Bipolar disorder is a unique disorder that causes shifts in mood and energy, which results in depression and mania for clients. Proper diagnosis of this disorder is often a challenge for two reasons: 1) clients often present as depressive or manic, but may have both; and 2) many symptoms of bipolar disorder are similar to other disorders. Misdiagnosis is common, making it essential for you to have a deep understanding of the disorder’s pathophysiology. For this Assignment, as you examine the client case study in this week’s Learning Resources, consider how you might assess and treat clients presenting with bipolar disorder.
The client is a 26-year-old woman of Korean descent who presents to her first appointment following a 21-day hospitalization for onset of acute mania. She was diagnosed with bipolar I disorder.
Upon arrival in your office, she is quite “busy,” playing with things on your desk and shifting from side to side in her chair. She informs you that “they said I was bipolar, I don’t believe that, do you? I just like to talk, and dance, and sing. Did I tell you that I liked to cook?”
She weights 110 lbs. and is 5’ 5”
Patient reports “fantastic” mood. Reports that she sleeps about 5 hours/night to which she adds “I hate sleep, it’s no fun.”
You reviewed her hospital records and find that she has been medically worked up by a physician who reported her to be in overall good health. Lab studies were all within normal limits. You find that the patient had genetic testing in the hospital (specifically GeneSight testing) as none of the medications that they were treating her with seemed to work.
Genetic testing reveals that she is positive for CYP2D6*10 allele.
Patient confesses that she stopped taking her lithium (which was prescribed in the hospital) since she was discharged two weeks ago.
MENTAL STATUS EXAM
The patient is alert, oriented to person, place, time, and event. She is dressed quite oddly- wearing what appears to be an evening gown to her appointment. Speech is rapid, pressured, tangential. Self-reported mood is euthymic. Affect broad. Patient denies visual or auditory hallucinations, no overt delusional or paranoid thought processes readily apparent. Judgment is grossly intact, but insight is clearly impaired. She is currently denying suicidal or homicidal ideation.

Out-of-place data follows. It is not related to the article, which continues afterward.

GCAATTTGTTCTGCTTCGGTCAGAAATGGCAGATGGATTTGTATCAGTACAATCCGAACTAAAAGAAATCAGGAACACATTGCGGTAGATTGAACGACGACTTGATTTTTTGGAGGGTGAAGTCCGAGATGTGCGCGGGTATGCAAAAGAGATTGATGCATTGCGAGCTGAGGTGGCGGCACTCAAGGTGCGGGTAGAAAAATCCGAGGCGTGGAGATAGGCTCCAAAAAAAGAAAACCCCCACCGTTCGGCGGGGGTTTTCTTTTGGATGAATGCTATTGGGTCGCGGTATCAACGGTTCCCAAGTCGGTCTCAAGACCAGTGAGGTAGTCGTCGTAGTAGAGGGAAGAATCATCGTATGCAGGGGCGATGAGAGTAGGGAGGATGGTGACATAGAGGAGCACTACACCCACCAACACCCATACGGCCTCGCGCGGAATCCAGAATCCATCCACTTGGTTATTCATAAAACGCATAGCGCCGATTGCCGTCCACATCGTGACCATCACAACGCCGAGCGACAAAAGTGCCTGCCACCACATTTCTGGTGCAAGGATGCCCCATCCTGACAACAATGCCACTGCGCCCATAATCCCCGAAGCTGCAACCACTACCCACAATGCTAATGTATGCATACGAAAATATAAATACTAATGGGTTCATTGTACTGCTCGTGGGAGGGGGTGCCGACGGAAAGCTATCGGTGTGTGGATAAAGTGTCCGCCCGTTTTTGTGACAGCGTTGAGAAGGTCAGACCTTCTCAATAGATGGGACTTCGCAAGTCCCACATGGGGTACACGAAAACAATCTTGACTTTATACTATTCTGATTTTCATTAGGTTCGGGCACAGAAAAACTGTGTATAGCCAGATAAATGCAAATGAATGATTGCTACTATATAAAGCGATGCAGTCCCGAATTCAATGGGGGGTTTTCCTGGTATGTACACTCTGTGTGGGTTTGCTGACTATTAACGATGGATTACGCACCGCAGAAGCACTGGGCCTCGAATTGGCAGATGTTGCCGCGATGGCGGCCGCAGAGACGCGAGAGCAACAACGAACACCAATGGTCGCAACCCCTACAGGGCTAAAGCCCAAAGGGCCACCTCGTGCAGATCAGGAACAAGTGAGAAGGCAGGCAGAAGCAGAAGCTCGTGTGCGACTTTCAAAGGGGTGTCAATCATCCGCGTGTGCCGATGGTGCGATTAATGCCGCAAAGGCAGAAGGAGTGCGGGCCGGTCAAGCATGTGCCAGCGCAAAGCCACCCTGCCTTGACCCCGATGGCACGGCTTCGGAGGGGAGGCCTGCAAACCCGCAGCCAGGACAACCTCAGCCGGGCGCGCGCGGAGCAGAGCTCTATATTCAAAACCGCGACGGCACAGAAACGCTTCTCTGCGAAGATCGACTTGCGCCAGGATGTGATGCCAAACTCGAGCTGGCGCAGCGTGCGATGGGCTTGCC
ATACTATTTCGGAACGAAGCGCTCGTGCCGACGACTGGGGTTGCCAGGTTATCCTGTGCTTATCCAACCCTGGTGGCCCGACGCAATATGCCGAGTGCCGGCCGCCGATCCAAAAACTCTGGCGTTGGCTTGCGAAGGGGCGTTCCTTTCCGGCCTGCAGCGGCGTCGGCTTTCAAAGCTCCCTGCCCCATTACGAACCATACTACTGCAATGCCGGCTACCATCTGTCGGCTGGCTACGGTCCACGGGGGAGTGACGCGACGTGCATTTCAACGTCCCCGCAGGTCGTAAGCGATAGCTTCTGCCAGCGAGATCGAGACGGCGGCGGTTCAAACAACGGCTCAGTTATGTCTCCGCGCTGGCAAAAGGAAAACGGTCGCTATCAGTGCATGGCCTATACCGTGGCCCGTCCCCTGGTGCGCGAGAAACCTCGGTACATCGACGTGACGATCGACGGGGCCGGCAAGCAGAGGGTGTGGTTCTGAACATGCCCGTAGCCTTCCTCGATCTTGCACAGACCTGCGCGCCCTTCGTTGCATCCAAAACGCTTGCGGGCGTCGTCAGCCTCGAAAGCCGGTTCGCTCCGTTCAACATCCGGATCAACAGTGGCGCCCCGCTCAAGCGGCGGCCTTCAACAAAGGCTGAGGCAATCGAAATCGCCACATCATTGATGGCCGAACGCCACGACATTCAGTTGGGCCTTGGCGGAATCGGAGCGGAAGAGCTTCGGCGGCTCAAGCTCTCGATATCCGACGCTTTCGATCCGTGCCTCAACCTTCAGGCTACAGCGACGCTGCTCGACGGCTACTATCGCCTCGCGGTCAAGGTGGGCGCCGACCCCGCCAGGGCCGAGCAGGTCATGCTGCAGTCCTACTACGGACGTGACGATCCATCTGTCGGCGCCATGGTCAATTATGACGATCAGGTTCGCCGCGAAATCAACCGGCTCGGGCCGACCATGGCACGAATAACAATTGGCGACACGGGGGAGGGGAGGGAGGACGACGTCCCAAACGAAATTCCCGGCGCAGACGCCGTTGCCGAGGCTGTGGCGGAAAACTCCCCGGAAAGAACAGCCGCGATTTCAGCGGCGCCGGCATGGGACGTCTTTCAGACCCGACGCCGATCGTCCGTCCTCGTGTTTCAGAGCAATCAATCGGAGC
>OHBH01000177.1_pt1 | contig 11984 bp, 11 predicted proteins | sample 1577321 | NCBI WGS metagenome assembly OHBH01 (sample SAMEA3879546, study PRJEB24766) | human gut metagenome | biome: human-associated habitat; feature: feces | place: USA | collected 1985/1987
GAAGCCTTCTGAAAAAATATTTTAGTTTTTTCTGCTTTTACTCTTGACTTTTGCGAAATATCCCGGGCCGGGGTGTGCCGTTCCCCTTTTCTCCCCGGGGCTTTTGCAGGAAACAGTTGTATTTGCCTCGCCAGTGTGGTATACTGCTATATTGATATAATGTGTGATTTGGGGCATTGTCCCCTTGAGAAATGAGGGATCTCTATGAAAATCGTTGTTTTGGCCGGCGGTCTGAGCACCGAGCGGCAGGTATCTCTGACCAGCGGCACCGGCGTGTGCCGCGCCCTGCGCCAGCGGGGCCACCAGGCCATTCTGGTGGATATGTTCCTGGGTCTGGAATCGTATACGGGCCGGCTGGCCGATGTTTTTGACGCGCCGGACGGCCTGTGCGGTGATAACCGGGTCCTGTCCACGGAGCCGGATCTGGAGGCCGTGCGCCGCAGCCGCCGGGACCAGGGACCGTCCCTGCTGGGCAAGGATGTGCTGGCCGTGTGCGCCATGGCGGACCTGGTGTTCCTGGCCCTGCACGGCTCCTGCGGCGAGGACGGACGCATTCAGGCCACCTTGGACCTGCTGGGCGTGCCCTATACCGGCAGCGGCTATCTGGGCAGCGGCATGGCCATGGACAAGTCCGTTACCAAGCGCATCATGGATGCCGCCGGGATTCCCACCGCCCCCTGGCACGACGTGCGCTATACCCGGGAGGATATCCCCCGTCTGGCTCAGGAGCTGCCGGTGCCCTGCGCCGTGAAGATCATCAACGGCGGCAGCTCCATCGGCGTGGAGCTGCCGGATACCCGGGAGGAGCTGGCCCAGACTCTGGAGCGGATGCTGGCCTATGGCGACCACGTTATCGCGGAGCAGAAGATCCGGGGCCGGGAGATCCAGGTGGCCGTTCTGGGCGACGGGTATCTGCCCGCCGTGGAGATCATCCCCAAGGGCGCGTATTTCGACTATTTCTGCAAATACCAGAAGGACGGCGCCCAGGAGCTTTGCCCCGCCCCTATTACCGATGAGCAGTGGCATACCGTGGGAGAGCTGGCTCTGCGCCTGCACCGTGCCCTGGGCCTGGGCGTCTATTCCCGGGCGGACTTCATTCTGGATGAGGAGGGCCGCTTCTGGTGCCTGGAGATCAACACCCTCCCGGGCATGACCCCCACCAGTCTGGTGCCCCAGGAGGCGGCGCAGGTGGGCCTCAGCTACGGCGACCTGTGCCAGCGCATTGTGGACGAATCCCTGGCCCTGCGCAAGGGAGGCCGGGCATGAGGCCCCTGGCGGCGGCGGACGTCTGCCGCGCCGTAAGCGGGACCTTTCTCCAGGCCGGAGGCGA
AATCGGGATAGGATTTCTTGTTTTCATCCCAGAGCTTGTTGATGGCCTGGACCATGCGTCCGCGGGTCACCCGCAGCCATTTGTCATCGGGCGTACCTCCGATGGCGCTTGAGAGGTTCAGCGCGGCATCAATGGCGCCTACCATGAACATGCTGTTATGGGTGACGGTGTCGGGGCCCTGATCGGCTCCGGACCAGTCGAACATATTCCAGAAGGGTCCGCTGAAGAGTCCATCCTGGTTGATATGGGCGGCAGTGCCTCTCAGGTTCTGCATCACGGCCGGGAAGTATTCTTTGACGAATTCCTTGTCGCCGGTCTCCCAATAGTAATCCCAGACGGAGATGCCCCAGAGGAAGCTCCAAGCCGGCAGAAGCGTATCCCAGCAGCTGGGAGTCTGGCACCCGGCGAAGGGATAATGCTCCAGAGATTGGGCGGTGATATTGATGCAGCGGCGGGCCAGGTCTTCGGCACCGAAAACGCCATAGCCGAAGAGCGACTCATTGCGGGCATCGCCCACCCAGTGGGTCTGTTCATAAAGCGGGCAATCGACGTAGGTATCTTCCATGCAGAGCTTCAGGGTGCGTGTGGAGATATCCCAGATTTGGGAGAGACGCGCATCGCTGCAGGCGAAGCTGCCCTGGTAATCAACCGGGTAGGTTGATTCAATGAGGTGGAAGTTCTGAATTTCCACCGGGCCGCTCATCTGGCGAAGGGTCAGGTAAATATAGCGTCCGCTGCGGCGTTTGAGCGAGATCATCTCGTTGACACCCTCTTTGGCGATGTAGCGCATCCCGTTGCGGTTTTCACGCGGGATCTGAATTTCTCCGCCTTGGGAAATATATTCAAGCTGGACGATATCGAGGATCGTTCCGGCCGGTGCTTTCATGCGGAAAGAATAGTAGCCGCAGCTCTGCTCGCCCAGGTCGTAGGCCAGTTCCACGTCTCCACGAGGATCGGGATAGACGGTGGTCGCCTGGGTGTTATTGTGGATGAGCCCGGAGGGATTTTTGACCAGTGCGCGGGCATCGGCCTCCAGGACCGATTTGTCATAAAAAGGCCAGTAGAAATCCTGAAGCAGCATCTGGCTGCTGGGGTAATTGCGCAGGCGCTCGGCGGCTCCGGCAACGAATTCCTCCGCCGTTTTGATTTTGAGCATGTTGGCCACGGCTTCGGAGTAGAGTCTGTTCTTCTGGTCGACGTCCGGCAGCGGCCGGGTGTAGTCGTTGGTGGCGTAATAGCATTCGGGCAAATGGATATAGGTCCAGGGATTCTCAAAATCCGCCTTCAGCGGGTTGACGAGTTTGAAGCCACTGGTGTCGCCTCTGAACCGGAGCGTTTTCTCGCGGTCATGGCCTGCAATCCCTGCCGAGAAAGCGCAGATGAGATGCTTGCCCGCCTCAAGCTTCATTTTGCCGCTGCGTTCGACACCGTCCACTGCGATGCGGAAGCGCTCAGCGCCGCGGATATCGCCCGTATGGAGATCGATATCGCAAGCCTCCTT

The Young Mania Rating Scale (YMRS) score is 22
§ Chen, R., Wang, H., Shi, J., Shen, K., & Hu, P. (2015). Cytochrome P450 2D6 genotype affects the pharmacokinetics of controlled-release paroxetine in healthy Chinese subjects: comparison of traditional phenotype and activity score systems. European Journal of Clinical Pharmacology, 71(7), 835-841. doi:10.1007/s00228-015-1855-6
Decision Point One
Select what the PMHNP should do:
Decision Point Three
Select what the PMHNP should do next:
Begin Lithium 300 mg orally BID
RESULTS OF DECISION POINT ONE
Decision Point Two
DECISION POINT TWO
Decision Point Three
Guidance to Student
In this case, the client is having nausea and diarrhea, classic side effects of lithium therapy. Changing the client to an extended release formulation can often prevent these symptoms while at the same time affording the client the benefit of lithium’s mood stabilizing properties. Also, lithium is a good choice for control of mania and has also been shown to decrease risk of suicide, which adds to its overall benefits. Depakote may be an option if changing to sustained release lithium does not alleviate the side effects. Oxcarbazpine (Trileptal) is an option, but is a second line therapy and is not appropriate at this stage as the client has not had an adequate trial of first line agents.
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